Many Reasons for Missing Someone During the Holidays

We are entering what many people call the “Holiday Season”.  When grief and loss are associated with this season the term “Joyful Spirits” may not be appropriate.  What happens when you are unable to see loved ones for whatever reason during this time, which in some cases seems to magnify or trigger the grief and loss experiences?

 Individuals you or others may want to connect with are not available due to;

  1. Death loss
  2. Domestic Violence situations where isolation, fear, shame and not knowing how to approach the situation may create a scenario where isolation and distancing becomes the norm
  3. Illness which comes in many ways such as Alzheimer’s, ALS, cancer, brain tumor etc., where the person you once knew is not the same
  4. Military service where the person may be out of the country in harm’s way
  5. Missing persons where you have no idea where the person is or if they are alive
  6. Misunderstandings where a rift in the relationship has created a barrier to meaningful communication
  7. Relationship break-ups where children, parents and grandchildren are not allowed to or won’t socialize with you (plus other individuals who may feel the loss)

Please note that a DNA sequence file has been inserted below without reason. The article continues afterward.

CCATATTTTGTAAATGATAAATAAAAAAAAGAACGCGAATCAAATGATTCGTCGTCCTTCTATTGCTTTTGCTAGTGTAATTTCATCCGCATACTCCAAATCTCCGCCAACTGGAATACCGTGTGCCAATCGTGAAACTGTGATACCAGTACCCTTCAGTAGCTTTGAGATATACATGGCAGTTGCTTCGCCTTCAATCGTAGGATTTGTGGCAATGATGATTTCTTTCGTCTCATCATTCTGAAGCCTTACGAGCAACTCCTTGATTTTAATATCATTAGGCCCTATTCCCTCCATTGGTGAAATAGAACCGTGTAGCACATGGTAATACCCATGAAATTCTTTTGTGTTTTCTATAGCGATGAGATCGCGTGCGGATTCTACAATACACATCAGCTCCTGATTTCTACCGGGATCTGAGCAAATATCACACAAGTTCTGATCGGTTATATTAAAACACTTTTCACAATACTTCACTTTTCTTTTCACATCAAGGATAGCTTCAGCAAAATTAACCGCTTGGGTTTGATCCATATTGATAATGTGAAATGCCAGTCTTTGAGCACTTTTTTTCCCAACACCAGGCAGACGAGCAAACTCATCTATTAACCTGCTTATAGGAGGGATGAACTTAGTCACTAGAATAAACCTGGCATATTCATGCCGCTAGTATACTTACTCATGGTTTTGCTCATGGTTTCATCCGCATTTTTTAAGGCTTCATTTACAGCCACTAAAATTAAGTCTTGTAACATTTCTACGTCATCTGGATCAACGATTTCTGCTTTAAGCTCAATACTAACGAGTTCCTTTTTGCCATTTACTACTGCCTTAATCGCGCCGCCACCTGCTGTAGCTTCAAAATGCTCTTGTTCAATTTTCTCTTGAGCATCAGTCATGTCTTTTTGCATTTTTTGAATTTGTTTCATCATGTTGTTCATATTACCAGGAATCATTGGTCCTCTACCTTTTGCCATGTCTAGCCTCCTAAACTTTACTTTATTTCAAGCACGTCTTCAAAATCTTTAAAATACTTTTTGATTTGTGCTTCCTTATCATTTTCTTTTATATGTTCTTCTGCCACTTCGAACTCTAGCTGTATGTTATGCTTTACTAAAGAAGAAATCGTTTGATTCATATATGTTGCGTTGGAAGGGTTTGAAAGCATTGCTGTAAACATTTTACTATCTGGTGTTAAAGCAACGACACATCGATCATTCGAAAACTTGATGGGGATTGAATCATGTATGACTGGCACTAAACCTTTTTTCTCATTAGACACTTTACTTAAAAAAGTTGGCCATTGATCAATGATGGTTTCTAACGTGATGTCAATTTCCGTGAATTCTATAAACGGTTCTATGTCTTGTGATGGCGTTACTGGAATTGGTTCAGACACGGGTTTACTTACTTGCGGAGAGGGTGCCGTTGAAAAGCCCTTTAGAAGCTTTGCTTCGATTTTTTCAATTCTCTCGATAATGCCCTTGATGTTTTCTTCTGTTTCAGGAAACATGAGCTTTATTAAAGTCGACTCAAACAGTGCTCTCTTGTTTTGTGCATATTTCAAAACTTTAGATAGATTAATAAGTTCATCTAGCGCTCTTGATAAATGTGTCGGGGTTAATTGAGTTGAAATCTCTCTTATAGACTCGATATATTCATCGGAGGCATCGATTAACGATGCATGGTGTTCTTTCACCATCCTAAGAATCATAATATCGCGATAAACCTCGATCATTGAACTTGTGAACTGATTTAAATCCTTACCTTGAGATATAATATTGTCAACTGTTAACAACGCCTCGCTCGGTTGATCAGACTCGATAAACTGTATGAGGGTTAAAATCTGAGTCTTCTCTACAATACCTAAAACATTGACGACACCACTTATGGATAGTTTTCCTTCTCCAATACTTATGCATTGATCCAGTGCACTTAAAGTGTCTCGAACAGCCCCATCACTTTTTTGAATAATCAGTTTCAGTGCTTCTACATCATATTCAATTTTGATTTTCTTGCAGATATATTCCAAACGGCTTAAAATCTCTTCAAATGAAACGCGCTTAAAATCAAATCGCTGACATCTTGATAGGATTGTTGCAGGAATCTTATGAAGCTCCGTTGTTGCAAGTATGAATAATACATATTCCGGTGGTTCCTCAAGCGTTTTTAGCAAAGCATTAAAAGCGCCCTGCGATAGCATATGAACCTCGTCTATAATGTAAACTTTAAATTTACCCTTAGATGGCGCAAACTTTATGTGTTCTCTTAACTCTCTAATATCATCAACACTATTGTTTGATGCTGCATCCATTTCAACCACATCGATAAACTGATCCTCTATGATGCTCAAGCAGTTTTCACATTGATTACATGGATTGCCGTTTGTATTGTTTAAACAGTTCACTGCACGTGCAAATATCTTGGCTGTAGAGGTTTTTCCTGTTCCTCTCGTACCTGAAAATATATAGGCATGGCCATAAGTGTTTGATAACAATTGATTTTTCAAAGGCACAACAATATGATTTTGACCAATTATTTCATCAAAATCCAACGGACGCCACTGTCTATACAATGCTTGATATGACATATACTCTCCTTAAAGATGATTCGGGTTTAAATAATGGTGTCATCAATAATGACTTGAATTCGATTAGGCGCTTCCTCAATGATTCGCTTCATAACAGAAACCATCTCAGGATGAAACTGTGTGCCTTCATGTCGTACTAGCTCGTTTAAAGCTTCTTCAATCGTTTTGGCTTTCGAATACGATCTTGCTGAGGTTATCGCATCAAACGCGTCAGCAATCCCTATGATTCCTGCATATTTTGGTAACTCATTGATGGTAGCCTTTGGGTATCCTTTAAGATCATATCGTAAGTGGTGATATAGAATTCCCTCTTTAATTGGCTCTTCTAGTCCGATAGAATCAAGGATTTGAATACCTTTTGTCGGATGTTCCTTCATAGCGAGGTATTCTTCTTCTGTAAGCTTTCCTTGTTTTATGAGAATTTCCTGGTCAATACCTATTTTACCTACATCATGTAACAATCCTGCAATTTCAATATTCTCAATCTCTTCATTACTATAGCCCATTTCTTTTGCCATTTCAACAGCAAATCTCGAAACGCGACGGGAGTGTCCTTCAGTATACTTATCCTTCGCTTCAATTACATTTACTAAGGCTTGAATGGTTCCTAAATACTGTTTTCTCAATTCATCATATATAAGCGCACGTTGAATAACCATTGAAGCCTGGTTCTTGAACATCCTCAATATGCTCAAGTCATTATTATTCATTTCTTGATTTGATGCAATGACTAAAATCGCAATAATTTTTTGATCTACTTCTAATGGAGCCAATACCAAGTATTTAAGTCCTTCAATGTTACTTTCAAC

8. Relocation for job or other reasons
  9. Immigrating to a new country and family members are not with you
  10. Travel restrictions due to weather, economics, government shut downs such as COVID 19

The heart ache of not being with someone you care about can be too much for some people to handle. 

  • Be open to inviting a grieving person to share some time with you, to do something different, to just “be” in a different space for a while.
  • Be receptive of invitations to do something with others; this may be the opportunity that opens the door to what you have been in need of, as a change in your routine/life.

Remember, grief and loss are a two-way street for some situations; 

others may not be able to connect to you due to the 

dynamics of the situation they are in.

In society we are reluctant to reach out to help others or to ask for help if needed.  Do something to “be” or have someone “be” in a different space with YOU!  Caring is sharing and sometimes your time and presence is all that matters or that of others.

All my best,

Barbara Gillett Saunders

Grief Counsellor/Thanatologist